Increase Testosterone With a Mineral
If you want to increase testosterone and a blood test indicates you're below normal, your doctor will likely hand you a prescription. But what if your T levels aren't what they used to be, but aren't quite medically low by current standards? The first step is to figure out why. It could be as simple as this: you're not getting enough magnesium.
Up to 85% of Americans might be deficient in magnesium. It's probably even worse in athletes because sweating like a farm animal causes it to leech out of the body.
This is a big deal because the mineral plays a role in over 300 biochemical reactions in the human body. Among other things, magnesium is crucial to energy production, protein synthesis, and insulin metabolism. Without enough of it, you get undue lactic acid build-up, muscle cramping, poor recovery, and poor exercise performance in general. A deficiency also makes it harder to lose fat.
Taking magnesium supplements should remedy all those symptoms and side effects, but according to Turkish researchers, it might have another compelling effect. It seems that combining magnesium supplementation with intense exercise can increase testosterone levels by a stratospheric 24%.
The scientists recruited 30 male students between the ages of 18 and 22. Ten of them sat on their butts most of the time (led a sedentary lifestyle) while the other 20 did intense taekwondo sessions for between 90 minutes and 120 minutes five times a week.
The sedentary group took 10 mg. of magnesium per kilogram every day for four weeks, as did half (10) of the taekwondo practitioners. The other 10 martial artists took nothing.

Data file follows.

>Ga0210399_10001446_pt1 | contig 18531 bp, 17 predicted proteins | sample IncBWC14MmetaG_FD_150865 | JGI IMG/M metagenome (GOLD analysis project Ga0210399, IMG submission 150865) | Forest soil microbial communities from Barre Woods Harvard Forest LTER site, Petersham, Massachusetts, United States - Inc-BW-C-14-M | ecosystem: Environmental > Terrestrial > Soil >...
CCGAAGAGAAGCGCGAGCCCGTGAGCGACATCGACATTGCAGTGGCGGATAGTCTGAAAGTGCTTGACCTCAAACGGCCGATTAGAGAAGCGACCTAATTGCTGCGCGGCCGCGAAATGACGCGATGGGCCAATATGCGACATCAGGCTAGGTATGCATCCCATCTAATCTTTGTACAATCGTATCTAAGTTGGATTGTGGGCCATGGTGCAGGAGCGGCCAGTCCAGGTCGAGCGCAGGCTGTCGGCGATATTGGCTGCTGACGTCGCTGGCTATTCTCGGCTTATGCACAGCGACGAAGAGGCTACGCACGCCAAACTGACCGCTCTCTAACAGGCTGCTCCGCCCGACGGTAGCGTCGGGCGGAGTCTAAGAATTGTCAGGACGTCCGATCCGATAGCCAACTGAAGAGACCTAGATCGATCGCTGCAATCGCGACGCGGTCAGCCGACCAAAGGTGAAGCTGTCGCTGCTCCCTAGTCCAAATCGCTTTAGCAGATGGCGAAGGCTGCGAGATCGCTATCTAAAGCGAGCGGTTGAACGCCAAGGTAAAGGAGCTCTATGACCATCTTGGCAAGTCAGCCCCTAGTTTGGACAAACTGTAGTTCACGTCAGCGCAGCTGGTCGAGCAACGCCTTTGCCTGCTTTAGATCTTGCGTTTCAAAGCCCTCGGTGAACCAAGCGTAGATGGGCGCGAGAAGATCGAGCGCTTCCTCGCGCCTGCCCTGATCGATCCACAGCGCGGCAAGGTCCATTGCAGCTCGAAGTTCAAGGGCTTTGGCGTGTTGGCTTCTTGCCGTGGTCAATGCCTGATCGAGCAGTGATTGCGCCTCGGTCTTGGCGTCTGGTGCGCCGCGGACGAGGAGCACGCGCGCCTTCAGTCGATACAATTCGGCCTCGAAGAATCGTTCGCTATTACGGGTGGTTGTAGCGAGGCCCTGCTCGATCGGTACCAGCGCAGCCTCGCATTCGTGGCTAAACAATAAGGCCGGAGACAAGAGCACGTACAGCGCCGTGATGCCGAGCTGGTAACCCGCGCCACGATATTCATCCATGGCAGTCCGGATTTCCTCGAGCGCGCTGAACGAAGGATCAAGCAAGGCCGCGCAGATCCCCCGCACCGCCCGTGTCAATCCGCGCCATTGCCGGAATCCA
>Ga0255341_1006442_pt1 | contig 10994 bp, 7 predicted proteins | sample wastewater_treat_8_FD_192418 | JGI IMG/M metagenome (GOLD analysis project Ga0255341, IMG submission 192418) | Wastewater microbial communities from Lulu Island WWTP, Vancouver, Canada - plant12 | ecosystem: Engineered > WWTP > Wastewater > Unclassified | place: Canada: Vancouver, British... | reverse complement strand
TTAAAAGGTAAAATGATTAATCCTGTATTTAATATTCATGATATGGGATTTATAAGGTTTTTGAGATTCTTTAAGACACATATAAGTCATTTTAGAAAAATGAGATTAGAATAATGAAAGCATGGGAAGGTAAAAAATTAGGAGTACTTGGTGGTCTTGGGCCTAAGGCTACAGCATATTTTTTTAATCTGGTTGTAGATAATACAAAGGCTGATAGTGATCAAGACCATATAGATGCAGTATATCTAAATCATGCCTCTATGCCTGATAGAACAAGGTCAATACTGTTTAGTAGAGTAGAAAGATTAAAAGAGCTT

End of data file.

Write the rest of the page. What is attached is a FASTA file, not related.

The researchers measured testosterone levels in all the participants before the study began, once at rest and then again after all the subjects ran at high intensity until they hit the endurance wall. After receiving magnesium for four weeks, the researchers again measured the subjects' testosterone levels at rest and after exertion.
Magnesium intake increased the free and total testosterone levels of both the sedentary group and the athletic group. Most notably, however, magnesium increased free testosterone levels in the sedentary group by about 15% while increasing it by an impressive 24% in the magnesium-plus training group.
Given that magnesium plays a role in so many biochemical reactions, it's not surprising that one or more of these reactions would play a role in testosterone synthesis. It's also possible that magnesium "frees up" more testosterone from binding proteins, thereby increasing levels of free (bioavailable) testosterone.
Either way, taking a magnesium supplement would be a good idea. General recommendations for health are 4 mg. of magnesium per kilogram per day, so a 200-pound guy would need about 363 mg. a day to meet minimum requirements.
However, that doesn't take in the presumably greater needs of athletes and it's a lot less than what's needed for the dramatic increase in testosterone seen in the study.
The dosage used by the Turks is about 10 mg. per kilogram, or about 907 mg. a day for that same 200-pound hypothetical guy, which is slightly less than a gram. That's not much at all.
You could go the whole food route. High-magnesium food choices include the following:
- Green leafy vegetables
- Swiss chard
However, not many of us are willing to eat the amounts of food it would take to get us to a gram of magnesium (e.g., about 10 cups of seaweed). Secondly, there's no way of guaranteeing the exact amount of magnesium you'd be getting from these foods since many otherwise nutrient-rich foods are actually nutrient poor because of variabilities in soil and growing methods.
To play it safe, supplement with either ZMA® or ElitePro Minerals:
ZMA® contains the exact ratio of magnesium and zinc shown in studies to increase anabolic hormone levels and muscle strength in trained athletes.
ElitePro™ Minerals also has ample amounts of fully chelated magnesium and zinc, along with selenium and chromium.
- Cinar V et al. Effects of magnesium supplementation on testosterone levels of athletes and sedentary subjects at rest and after exhaustion. Biol Trace Elem Res. 2011 Apr;140(1):18-23.